At the time the legislation was introduced, Blumenthal and Murphy issued a statement that said "At a time when avoidable gun violence has become an everyday occurrence, and Congress has failed to act to keep Americans safe, it is unconscionable to consider the sportsmen's bill without also considering measures to reduce gun violence. For this reason, we're offering the Lori Jackson Domestic Violence Survivor Protection Act as an amendment to the sportsmen's bill. When domestic abusers are most dangerous - at the height of their rage current law is weakest in protecting victims like Lori Jackson from gun violence. Closing this gaping loophole will save lives when temporary restraining orders leave domestic abuse victims most vulnerable to violent partners with guns. The Lori Jackson Domestic Violence Survivor Act would prevent the purchase and possession of a firearm by someone subject to a temporary restraining order, and expand federal law to protect individuals who have been victims of abuse by dating partners. The link between domestic violence and guns is a deadly one."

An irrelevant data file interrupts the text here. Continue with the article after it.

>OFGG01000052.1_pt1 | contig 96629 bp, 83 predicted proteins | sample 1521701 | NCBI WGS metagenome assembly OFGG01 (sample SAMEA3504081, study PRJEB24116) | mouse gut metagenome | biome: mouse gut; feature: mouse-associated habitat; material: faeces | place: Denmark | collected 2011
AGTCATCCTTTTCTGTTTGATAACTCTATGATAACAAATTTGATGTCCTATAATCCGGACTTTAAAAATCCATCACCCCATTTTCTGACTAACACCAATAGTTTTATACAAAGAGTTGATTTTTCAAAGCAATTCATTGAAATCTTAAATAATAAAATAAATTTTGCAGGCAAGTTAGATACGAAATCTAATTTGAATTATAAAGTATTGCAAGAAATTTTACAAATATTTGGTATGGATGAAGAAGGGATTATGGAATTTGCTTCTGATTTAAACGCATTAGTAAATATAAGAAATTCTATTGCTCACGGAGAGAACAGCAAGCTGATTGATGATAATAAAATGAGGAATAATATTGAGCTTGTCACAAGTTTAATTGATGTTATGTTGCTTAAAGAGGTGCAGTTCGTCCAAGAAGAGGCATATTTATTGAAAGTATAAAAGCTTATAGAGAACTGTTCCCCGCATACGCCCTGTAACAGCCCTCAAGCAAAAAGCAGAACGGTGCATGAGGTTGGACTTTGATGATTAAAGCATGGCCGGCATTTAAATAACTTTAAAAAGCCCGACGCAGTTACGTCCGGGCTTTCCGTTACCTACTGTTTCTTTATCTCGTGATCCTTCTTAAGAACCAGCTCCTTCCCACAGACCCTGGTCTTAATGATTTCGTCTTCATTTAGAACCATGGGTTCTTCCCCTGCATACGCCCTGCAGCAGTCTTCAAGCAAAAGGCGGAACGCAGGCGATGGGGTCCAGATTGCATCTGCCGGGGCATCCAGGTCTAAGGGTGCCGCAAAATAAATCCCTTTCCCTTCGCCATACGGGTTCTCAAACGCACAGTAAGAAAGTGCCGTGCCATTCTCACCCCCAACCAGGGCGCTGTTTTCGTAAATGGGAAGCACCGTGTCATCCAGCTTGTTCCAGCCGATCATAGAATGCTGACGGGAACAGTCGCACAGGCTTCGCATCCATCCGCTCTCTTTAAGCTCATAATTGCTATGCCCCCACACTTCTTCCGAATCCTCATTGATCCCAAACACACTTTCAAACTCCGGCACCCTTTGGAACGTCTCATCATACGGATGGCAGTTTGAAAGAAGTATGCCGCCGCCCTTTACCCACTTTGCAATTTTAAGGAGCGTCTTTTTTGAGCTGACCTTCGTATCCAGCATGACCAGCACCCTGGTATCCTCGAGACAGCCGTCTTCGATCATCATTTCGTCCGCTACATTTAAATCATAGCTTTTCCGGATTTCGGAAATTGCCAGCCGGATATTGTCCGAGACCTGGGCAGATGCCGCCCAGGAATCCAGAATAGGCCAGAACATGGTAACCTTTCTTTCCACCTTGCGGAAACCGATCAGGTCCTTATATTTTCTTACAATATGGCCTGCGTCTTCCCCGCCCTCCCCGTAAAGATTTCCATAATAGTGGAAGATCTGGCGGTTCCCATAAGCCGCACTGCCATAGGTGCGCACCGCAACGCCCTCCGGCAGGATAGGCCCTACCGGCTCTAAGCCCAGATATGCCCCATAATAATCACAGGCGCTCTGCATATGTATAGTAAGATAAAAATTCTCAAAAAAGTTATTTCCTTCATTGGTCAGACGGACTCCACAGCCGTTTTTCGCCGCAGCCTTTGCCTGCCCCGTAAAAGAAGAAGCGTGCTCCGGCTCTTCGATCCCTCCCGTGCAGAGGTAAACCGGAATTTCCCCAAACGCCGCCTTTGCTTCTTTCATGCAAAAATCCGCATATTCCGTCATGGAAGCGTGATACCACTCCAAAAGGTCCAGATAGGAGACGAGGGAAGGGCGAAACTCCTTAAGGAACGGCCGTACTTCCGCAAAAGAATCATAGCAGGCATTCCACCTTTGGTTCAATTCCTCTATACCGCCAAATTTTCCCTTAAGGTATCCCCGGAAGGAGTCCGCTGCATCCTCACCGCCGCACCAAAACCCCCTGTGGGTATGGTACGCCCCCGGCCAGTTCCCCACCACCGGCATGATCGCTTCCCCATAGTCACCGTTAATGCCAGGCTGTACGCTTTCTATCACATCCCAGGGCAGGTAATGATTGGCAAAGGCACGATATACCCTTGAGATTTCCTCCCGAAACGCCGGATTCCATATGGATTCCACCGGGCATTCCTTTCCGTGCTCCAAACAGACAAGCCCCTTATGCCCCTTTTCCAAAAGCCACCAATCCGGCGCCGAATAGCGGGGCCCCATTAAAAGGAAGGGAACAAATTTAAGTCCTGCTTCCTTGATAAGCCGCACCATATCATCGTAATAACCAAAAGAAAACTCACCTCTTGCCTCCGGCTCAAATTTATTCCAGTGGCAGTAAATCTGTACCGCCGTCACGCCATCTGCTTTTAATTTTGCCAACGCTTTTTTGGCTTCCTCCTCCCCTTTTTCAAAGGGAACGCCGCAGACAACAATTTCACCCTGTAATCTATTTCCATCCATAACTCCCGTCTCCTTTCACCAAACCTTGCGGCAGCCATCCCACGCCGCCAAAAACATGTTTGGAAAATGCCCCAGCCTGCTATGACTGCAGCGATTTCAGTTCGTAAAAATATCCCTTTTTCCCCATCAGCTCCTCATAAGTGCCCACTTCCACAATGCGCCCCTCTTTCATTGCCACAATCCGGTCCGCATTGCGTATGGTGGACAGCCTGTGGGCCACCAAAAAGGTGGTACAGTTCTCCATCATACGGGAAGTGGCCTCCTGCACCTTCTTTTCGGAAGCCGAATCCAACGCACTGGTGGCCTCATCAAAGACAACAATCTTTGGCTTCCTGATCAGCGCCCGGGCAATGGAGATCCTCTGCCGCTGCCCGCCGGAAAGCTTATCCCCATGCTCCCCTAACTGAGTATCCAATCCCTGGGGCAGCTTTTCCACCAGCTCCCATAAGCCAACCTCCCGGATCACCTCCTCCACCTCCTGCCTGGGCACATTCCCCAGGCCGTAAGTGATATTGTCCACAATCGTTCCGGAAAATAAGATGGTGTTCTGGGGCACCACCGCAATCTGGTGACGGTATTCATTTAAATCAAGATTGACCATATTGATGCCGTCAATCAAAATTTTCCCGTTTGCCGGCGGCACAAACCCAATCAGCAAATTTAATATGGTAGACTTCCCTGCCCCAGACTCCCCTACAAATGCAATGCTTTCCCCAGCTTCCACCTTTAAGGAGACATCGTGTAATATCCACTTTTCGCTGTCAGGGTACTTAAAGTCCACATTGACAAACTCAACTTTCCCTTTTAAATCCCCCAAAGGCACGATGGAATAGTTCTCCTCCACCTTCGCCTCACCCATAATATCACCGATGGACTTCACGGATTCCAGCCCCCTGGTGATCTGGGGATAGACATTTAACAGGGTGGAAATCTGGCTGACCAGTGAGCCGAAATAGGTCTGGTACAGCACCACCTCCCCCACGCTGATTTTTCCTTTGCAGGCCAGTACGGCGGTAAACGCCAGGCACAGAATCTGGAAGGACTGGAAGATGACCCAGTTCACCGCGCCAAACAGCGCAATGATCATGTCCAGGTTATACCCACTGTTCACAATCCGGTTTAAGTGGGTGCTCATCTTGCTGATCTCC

According to Stacey Radnor, with Everytown for Gun Safety, in an average month 48 women in the U.S. are shot to death by intimate partners. American women are 11 times more likely to be murdered with a gun than women in other developed countries.
The local Family Crisis Intervention Center offers a 24-hour hotline at 1-304-428-2333 to get support and information and serves Wood, Wirt, Tyler, Roane, Ritchie, Pleasants. Jackson and Calhoun. Services include shelter, a 24-hour hotline, counseling, legal advocacy, parenting education, information and referral to appropriate community resources, a family visitation center, transitional housing and county outreach programs.